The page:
Pitiful Plaintiffs

Child Welfare Litigation and the Federal Courts

Susan Mezey has written a fine study. She takes a careful look at the actions and effects of the federal courts in an important field of policy. In doing so, she provides insight into the practical impact of litigation that is aimed at reforming public programs.
Lawrence Baum, Ohio State University

Focusing on a class action lawsuit against the Illinois child welfare system (B. H. v. Johnson), Pitiful Plaintiffs examines the role of the federal courts in the child welfare policymaking process and the extent to which litigation can achieve the goal of reforming child welfare systems.
Beginning in the 1970s, children’s advocates asked the federal courts to intervene in the child welfare policymaking process. Their weapons were, for the most part, class action suits that sought widespread reform of child welfare systems. This book is about the tens of thousands of abused and neglected children in the United States who enlisted the help of the federal courts to compel state and local governments to fulfill their obligations to them. Based on a variety of sources, the core of the research consists of in-depth, open-ended interviews with individuals involved in the Illinois child welfare system, particularly those engaged in the litigation process, including attorneys, public officials, members of children’s advocacy groups, and federal court judges. The interviews were supplemented with information from legal documents, government reports and publications, national and local news reports, and scholarly writings. Despite the proliferation of child welfare lawsuits and the increasingly important role of the federal judiciary in child welfare policymaking, structural reform litigation against child welfare systems has received scant scholarly attention from a political science or public policy perspective. Mezey’s comprehensive study will be of interest to political scientists and public policy analysts, as well as anyone involved in social justice and child welfare.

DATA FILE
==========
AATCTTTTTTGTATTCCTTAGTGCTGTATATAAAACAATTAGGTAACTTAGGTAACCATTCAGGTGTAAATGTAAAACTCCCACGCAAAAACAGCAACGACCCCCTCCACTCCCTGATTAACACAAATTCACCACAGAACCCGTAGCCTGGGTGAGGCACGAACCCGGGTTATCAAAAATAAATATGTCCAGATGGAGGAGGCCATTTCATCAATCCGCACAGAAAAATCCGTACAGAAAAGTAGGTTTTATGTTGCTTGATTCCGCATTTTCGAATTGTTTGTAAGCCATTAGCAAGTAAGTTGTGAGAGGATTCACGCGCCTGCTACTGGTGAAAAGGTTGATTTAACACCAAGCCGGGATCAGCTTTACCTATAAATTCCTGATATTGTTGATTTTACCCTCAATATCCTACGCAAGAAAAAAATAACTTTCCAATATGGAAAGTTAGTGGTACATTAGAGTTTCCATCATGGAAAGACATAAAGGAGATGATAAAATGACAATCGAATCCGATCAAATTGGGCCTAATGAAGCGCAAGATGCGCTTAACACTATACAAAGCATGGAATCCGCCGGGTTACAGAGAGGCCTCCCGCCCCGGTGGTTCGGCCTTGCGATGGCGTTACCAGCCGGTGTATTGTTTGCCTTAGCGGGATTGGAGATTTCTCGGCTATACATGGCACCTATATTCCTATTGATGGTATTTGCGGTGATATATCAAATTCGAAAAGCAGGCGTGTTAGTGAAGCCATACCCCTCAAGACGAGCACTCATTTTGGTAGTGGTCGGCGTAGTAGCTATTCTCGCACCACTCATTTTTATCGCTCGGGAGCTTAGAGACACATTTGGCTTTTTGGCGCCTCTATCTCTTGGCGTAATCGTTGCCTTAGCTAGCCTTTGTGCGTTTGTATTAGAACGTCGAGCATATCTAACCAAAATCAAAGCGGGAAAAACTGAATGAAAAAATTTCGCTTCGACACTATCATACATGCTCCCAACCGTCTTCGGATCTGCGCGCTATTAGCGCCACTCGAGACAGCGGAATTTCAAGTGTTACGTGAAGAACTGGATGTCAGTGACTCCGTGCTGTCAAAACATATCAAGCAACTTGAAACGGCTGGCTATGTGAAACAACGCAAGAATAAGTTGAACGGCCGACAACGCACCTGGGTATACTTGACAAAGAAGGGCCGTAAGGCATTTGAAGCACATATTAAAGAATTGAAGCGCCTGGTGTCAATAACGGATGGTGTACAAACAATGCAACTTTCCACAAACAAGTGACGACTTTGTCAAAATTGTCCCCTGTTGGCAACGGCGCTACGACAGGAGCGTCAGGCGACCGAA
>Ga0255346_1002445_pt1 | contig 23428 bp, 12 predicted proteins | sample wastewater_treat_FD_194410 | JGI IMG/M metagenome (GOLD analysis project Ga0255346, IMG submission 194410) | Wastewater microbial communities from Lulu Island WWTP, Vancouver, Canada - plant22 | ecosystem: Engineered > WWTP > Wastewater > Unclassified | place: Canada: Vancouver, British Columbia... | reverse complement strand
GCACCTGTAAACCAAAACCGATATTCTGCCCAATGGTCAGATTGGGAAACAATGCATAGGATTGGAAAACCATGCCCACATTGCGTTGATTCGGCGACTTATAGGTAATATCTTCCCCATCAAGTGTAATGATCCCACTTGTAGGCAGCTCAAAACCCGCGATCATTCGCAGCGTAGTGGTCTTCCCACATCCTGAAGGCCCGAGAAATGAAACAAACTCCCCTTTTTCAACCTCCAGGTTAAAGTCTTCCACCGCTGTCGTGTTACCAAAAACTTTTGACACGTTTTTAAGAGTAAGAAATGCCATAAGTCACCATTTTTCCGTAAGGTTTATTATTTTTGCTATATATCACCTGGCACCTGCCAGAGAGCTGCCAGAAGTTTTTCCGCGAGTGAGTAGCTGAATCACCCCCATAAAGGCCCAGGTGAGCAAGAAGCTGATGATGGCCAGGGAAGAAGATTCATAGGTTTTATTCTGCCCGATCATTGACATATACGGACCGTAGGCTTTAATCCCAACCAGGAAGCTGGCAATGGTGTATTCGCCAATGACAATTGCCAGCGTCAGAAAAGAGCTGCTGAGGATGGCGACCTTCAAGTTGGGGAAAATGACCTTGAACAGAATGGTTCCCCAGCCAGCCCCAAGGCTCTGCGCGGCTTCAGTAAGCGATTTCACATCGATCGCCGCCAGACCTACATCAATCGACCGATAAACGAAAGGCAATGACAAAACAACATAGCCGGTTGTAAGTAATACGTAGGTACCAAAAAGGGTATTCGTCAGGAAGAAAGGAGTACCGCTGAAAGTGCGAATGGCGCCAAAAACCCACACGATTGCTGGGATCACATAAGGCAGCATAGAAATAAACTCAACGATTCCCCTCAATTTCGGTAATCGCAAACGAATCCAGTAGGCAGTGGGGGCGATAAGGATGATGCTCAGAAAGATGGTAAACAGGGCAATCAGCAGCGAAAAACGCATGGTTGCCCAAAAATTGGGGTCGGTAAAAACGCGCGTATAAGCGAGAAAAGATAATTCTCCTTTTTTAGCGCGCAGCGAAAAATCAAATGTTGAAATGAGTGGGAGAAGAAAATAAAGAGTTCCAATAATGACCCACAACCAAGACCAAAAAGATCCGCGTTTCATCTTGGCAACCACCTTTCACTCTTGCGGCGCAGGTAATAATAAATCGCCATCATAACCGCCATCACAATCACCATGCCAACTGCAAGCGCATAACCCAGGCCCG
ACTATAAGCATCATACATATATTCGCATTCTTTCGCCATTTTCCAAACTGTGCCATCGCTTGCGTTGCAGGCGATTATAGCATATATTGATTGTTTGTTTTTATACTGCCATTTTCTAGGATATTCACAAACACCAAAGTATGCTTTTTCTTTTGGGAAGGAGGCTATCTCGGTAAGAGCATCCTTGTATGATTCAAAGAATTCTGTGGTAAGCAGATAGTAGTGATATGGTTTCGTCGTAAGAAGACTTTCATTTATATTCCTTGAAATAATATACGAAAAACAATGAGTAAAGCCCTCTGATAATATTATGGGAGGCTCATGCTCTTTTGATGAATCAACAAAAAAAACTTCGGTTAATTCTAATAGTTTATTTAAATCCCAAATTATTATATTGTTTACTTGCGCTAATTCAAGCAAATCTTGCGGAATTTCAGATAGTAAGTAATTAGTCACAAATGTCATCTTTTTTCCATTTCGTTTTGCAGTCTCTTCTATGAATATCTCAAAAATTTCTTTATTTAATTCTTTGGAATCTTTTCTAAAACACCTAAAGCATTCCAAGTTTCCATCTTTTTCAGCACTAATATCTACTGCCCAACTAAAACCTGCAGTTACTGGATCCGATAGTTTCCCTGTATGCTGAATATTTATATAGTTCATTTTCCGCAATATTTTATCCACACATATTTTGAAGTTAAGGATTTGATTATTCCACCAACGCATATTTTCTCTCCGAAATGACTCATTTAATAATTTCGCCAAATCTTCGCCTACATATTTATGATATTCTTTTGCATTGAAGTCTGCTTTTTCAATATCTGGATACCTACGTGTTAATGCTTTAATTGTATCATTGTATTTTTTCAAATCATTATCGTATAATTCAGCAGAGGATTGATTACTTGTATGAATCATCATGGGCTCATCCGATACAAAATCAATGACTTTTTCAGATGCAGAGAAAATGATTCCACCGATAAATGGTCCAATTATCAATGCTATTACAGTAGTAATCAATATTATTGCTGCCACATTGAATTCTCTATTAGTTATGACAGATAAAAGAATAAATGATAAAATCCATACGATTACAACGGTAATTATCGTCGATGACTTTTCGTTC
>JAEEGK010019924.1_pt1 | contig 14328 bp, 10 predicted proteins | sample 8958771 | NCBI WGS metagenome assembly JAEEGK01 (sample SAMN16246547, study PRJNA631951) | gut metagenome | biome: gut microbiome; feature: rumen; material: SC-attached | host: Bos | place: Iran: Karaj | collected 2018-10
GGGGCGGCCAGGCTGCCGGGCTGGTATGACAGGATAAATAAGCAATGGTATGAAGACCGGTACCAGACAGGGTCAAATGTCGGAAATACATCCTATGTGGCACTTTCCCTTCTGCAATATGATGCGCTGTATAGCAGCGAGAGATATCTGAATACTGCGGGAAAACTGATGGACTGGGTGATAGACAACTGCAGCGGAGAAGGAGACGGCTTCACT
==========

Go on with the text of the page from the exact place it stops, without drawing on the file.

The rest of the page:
288 Pages, 6 x 9 in.

March, 2000

isbn : 9780822957171

about the author

Susan Gluck Mezey

Susan Gluck Mezey, Ph.D., J.D., is a professor of political science at Loyola University, Chicago. She is former director of Loyola’s Women’s Studies Program and chair of the 1999 Forum on the Child. She is the author of Pitiful Plaintiffs: Child Welfare Litigation and the Federal Courts; No Longer Disabled: The Federal Courts and the Politics of Social Security Disability; In Pursuit of Equality: Women, Public Policy, and the Federal Courts; and Children in Court: Public Policymaking and Federal Court Decisions. Her articles have appeared in Law & Policy, Journal of Politics, American Politics Quarterly, Rutgers Law Review, Women and Politics, Judicature, Policy Studies Review, Family Law Quarterly, and Policy Studies Journal.

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Susan Gluck Mezey